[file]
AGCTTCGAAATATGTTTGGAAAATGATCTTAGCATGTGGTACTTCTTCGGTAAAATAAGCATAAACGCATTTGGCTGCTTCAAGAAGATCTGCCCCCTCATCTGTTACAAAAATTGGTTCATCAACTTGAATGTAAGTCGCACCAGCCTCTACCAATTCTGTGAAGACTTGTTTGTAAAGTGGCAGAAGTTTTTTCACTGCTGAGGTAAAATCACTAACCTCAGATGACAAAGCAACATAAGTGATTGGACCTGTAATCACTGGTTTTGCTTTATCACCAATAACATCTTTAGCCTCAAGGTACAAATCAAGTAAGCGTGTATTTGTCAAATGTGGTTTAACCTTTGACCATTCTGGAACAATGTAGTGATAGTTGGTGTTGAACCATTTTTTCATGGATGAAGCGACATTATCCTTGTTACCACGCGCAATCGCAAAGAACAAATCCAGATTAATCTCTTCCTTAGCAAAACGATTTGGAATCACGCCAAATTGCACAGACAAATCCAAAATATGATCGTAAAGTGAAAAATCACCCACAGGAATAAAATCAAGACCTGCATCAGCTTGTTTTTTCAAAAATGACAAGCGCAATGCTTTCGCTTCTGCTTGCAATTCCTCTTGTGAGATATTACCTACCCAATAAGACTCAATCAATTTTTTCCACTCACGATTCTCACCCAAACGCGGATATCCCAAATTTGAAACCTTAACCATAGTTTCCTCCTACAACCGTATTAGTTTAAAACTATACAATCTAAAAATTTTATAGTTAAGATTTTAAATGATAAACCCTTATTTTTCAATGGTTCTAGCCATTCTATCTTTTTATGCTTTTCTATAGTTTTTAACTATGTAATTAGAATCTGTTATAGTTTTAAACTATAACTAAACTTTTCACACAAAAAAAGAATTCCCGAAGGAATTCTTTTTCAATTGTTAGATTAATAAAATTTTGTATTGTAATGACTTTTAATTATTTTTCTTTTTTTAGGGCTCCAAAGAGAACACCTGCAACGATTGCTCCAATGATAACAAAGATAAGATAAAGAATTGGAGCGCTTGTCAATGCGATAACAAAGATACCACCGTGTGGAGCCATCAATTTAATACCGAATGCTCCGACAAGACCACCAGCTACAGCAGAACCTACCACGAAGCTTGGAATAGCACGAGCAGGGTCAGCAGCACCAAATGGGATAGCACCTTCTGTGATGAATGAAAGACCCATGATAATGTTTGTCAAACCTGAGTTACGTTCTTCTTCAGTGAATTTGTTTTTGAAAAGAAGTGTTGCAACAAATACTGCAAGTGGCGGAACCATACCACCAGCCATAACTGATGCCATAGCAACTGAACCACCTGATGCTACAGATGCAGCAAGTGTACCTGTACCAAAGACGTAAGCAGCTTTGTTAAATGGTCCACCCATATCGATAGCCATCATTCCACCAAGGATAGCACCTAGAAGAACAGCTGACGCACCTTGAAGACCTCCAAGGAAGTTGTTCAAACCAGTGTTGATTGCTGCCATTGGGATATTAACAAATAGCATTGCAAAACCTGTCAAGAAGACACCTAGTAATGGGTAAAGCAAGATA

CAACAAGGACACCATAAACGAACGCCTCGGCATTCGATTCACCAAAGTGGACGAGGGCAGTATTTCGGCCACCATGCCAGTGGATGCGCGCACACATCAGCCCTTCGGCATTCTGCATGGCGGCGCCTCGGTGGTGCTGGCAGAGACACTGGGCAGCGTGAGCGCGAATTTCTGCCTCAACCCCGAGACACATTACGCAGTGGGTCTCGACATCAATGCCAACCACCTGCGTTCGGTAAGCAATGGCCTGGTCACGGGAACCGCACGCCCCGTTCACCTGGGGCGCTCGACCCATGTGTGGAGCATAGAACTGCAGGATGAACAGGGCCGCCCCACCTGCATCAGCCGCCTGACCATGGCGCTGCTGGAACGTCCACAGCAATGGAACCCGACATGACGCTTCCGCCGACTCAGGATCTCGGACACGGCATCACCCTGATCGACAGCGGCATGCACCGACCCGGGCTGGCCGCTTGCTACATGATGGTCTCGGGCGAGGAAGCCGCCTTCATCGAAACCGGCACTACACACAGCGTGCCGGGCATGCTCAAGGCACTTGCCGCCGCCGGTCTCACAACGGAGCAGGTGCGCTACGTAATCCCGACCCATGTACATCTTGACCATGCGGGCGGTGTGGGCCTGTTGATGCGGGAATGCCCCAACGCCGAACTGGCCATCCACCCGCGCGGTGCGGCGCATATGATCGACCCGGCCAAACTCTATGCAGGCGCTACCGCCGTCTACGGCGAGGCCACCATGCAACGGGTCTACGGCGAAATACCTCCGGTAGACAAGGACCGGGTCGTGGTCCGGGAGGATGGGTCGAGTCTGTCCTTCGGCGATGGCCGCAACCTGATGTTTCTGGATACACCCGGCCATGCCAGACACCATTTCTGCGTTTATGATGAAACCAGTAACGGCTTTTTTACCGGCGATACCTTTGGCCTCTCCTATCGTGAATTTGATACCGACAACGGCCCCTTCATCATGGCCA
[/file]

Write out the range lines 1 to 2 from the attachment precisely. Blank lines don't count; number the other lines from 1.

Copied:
AGCTTCGAAATATGTTTGGAAAATGATCTTAGCATGTGGTACTTCTTCGGTAAAATAAGCATAAACGCATTTGGCTGCTTCAAGAAGATCTGCCCCCTCATCTGTTACAAAAATTGGTTCATCAACTTGAATGTAAGTCGCACCAGCCTCTACCAATTCTGTGAAGACTTGTTTGTAAAGTGGCAGAAGTTTTTTCACTGCTGAGGTAAAATCACTAACCTCAGATGACAAAGCAACATAAGTGATTGGACCTGTAATCACTGGTTTTGCTTTATCACCAATAACATCTTTAGCCTCAAGGTACAAATCAAGTAAGCGTGTATTTGTCAAATGTGGTTTAACCTTTGACCATTCTGGAACAATGTAGTGATAGTTGGTGTTGAACCATTTTTTCATGGATGAAGCGACATTATCCTTGTTACCACGCGCAATCGCAAAGAACAAATCCAGATTAATCTCTTCCTTAGCAAAACGATTTGGAATCACGCCAAATTGCACAGACAAATCCAAAATATGATCGTAAAGTGAAAAATCACCCACAGGAATAAAATCAAGACCTGCATCAGCTTGTTTTTTCAAAAATGACAAGCGCAATGCTTTCGCTTCTGCTTGCAATTCCTCTTGTGAGATATTACCTACCCAATAAGACTCAATCAATTTTTTCCACTCACGATTCTCACCCAAACGCGGATATCCCAAATTTGAAACCTTAACCATAGTTTCCTCCTACAACCGTATTAGTTTAAAACTATACAATCTAAAAATTTTATAGTTAAGATTTTAAATGATAAACCCTTATTTTTCAATGGTTCTAGCCATTCTATCTTTTTATGCTTTTCTATAGTTTTTAACTATGTAATTAGAATCTGTTATAGTTTTAAACTATAACTAAACTTTTCACACAAAAAAAGAATTCCCGAAGGAATTCTTTTTCAATTGTTAGATTAATAAAATTTTGTATTGTAATGACTTTTAATTATTTTTCTTTTTTTAGGGCTCCAAAGAGAACACCTGCAACGATTGCTCCAATGATAACAAAGATAAGATAAAGAATTGGAGCGCTTGTCAATGCGATAACAAAGATACCACCGTGTGGAGCCATCAATTTAATACCGAATGCTCCGACAAGACCACCAGCTACAGCAGAACCTACCACGAAGCTTGGAATAGCACGAGCAGGGTCAGCAGCACCAAATGGGATAGCACCTTCTGTGATGAATGAAAGACCCATGATAATGTTTGTCAAACCTGAGTTACGTTCTTCTTCAGTGAATTTGTTTTTGAAAAGAAGTGTTGCAACAAATACTGCAAGTGGCGGAACCATACCACCAGCCATAACTGATGCCATAGCAACTGAACCACCTGATGCTACAGATGCAGCAAGTGTACCTGTACCAAAGACGTAAGCAGCTTTGTTAAATGGTCCACCCATATCGATAGCCATCATTCCACCAAGGATAGCACCTAGAAGAACAGCTGACGCACCTTGAAGACCTCCAAGGAAGTTGTTCAAACCAGTGTTGATTGCTGCCATTGGGATATTAACAAATAGCATTGCAAAACCTGTCAAGAAGACACCTAGTAATGGGTAAAGCAAGATA

CAACAAGGACACCATAAACGAACGCCTCGGCATTCGATTCACCAAAGTGGACGAGGGCAGTATTTCGGCCACCATGCCAGTGGATGCGCGCACACATCAGCCCTTCGGCATTCTGCATGGCGGCGCCTCGGTGGTGCTGGCAGAGACACTGGGCAGCGTGAGCGCGAATTTCTGCCTCAACCCCGAGACACATTACGCAGTGGGTCTCGACATCAATGCCAACCACCTGCGTTCGGTAAGCAATGGCCTGGTCACGGGAACCGCACGCCCCGTTCACCTGGGGCGCTCGACCCATGTGTGGAGCATAGAACTGCAGGATGAACAGGGCCGCCCCACCTGCATCAGCCGCCTGACCATGGCGCTGCTGGAACGTCCACAGCAATGGAACCCGACATGACGCTTCCGCCGACTCAGGATCTCGGACACGGCATCACCCTGATCGACAGCGGCATGCACCGACCCGGGCTGGCCGCTTGCTACATGATGGTCTCGGGCGAGGAAGCCGCCTTCATCGAAACCGGCACTACACACAGCGTGCCGGGCATGCTCAAGGCACTTGCCGCCGCCGGTCTCACAACGGAGCAGGTGCGCTACGTAATCCCGACCCATGTACATCTTGACCATGCGGGCGGTGTGGGCCTGTTGATGCGGGAATGCCCCAACGCCGAACTGGCCATCCACCCGCGCGGTGCGGCGCATATGATCGACCCGGCCAAACTCTATGCAGGCGCTACCGCCGTCTACGGCGAGGCCACCATGCAACGGGTCTACGGCGAAATACCTCCGGTAGACAAGGACCGGGTCGTGGTCCGGGAGGATGGGTCGAGTCTGTCCTTCGGCGATGGCCGCAACCTGATGTTTCTGGATACACCCGGCCATGCCAGACACCATTTCTGCGTTTATGATGAAACCAGTAACGGCTTTTTTACCGGCGATACCTTTGGCCTCTCCTATCGTGAATTTGATACCGACAACGGCCCCTTCATCATGGCCA